Bacterial surface, biofilm and virulence properties of Listeriamonocytogenes strains isolated from smoked salmon and fish food contact surfaces

Biofilm formation is one of the defense mechanisms of bacteria against disinfectants and antimicrobials. The aim of this study was to determine biofilm-forming L.monocytogenes from fish processing and salmon surfaces. Biofilm formation at 15, 25, 37, and 40 °C from 1 to 6-days period, adhesion to glass, polypropylene and stainless-steel surfaces, bacterial surface charge and hydrophobicity was determined. Adhesion behavior of the strains was evaluated using Surface Plasmon Resonance (SPR) technique. Totally 32 L.monocytogenes strains belonging to serogroups IIa (n:17), IIc(n:14) and IVb(n:1) were detected from 1320 swabs and 16 smoked salmons. Biofilm formation tests revealed that 21 strains form biofilm on microplate by increasing time and temperature. Although all strains strongly formed biofilm on glass surfaces, two strains slightly adhered polypropylene surfaces. High surface roughness of stainless-steel FeCrNi alloy (Ra = 4.15 nm) and CoCrMo alloy (Ra = 10.75 nm) increased biofilm formation of L.monocytogenes on stainless-steel surfaces. Zeta potential results showed that non-biofilm formers were more negatively charged after 6-days and hydrophobicity couldn’t give a distinct distribution among biofilm formers and non-formers. SPR analysis method was evaluated to distinguish biofilm formers to adhere SPR gold chip surfaces. PCR results revealed that all strains were positive for hylAiapactAplcAplcBfriflaAinlAinlBinlCinlJ, and lmo1386 genes. Additionally, all strains were susceptible to penicillin, ampicillin, meropenem, erythromycin and trimethoprim-sulfamethoxazole. Biofilm-forming, virulence properties of L.monocytogenes strains isolated from fish processing surfaces and smoked salmons were evaluated and SPR was used to differentiate biofilm formers as a sensitive technique for biofilm studies.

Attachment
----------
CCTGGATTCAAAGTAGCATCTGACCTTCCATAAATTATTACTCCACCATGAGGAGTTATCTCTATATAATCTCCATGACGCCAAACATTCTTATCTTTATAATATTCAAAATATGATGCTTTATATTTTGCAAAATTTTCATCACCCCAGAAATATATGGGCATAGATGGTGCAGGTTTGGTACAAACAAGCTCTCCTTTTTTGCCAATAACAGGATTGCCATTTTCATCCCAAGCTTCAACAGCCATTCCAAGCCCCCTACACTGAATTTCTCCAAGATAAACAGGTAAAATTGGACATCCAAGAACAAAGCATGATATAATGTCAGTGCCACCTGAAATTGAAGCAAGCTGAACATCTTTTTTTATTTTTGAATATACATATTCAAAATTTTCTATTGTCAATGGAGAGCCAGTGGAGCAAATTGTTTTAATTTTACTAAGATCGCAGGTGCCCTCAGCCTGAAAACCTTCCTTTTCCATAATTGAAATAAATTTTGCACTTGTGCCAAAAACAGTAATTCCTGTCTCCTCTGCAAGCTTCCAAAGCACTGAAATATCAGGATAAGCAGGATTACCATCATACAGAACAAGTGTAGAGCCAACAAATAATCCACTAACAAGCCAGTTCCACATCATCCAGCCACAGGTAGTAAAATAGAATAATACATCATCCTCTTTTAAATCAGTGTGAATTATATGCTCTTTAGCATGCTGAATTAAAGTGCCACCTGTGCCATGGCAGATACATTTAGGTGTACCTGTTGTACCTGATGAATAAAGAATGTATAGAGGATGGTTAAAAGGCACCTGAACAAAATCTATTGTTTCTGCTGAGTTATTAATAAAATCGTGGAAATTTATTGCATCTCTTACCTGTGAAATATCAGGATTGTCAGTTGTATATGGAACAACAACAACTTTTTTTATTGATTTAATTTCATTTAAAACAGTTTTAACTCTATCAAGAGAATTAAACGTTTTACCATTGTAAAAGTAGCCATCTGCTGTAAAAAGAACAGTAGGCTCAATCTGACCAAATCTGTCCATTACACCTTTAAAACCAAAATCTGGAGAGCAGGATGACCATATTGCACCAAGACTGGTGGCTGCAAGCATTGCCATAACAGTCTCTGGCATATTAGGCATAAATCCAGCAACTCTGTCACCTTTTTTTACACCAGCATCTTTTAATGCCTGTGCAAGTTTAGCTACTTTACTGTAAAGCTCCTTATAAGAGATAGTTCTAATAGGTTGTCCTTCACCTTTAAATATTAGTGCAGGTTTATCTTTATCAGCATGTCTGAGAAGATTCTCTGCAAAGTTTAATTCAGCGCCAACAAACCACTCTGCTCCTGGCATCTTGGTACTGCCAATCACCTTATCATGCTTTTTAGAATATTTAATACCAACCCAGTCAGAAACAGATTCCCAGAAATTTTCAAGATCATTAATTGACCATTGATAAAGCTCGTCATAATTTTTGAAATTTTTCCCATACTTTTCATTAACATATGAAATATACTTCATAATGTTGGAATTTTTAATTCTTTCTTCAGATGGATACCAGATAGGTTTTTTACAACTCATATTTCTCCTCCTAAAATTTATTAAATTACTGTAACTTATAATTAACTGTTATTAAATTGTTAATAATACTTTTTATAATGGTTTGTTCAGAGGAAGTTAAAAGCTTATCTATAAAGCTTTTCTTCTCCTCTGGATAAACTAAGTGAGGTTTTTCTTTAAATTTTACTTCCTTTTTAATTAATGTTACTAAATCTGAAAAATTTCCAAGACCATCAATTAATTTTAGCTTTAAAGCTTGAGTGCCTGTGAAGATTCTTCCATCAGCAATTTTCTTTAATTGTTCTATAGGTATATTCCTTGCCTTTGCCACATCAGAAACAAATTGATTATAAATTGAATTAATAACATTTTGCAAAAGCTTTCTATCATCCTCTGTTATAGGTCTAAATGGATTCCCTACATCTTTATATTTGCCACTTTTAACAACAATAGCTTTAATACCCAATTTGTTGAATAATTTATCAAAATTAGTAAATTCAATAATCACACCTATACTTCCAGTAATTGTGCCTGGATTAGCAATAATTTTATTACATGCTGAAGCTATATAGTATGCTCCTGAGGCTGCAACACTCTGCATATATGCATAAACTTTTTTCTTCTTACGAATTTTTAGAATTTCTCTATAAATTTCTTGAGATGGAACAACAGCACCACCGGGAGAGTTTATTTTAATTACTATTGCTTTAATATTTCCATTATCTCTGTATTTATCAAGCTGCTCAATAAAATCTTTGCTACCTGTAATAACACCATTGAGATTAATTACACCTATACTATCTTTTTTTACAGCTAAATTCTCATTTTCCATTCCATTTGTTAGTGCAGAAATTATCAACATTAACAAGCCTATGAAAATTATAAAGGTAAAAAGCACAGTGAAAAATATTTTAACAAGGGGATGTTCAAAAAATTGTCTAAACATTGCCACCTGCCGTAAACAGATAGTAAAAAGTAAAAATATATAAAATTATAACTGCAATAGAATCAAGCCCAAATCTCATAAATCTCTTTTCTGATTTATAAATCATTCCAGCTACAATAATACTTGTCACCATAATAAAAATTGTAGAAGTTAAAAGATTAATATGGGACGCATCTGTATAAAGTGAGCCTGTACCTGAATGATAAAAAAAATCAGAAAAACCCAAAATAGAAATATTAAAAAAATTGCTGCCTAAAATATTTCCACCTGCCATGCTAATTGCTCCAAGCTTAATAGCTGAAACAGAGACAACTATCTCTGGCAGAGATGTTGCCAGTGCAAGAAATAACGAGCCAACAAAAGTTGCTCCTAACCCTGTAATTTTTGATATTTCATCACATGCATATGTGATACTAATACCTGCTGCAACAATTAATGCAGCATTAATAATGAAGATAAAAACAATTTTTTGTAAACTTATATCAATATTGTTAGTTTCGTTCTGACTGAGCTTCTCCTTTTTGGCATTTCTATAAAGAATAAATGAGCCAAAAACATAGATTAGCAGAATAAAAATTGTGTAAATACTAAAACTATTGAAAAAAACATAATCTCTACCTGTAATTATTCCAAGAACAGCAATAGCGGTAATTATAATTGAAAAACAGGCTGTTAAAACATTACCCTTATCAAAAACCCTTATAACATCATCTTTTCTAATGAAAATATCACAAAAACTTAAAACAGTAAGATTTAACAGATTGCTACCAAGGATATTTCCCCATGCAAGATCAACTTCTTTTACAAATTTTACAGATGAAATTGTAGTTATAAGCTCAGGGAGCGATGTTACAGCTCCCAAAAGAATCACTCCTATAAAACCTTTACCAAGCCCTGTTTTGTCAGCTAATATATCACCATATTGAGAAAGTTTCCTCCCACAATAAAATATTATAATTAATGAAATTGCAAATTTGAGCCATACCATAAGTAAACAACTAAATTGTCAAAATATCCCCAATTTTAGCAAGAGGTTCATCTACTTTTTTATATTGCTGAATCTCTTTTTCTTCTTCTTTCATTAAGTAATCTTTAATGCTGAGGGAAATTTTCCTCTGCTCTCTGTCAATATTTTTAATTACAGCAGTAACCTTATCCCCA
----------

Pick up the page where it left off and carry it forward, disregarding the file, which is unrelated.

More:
Publication year: 2021
Authors: Sudagidan M. a, Ozalp V.C. b, Öztürk O. c, Zafer Yurt M.N, a, Yavuz O. d, Tasbasi B.B. a, Ucak S. e, Mavili Z.S., Coban A. g, Aydin A. h

a – KIT-ARGEM R&D Center, Konya Food and Agriculture University, Meram, 42080, Konya, Turkey
b – Medical School, Department of Medical Biology, Atilim University, 06830, Ankara, Turkey
c – Department of Physics, Izmir Institute of Technology, Urla, 35430, Izmir, Turkey
d – Scientific and Technology Application and Research Center, Mehmet Akif Ersoy University, 15030, Burdur, Turkey
e – Medical School, Department of Medical Biology, Istanbul Aydın University, 34295, Istanbul, Turkey
f – Faculty of Health Sciences, Department of Nutrition and Dietetics, Bahcesehir University, 34353, Istanbul, Turkey
g – Department of Gastronomy and Culinary Arts, Istanbul Gedik University, Kartal, 34876, Istanbul, Turkey
h – Faculty of Veterinary Medicine, Department of Food Hygiene and Technology, Istanbul University-Cerrahpasa, Avcilar, 34320, Istanbul, Turkey

Published in: Food Bioscience, 2021, Vol. 41, p.101021
DOI: 10.1016/j.fbio.2021.101021


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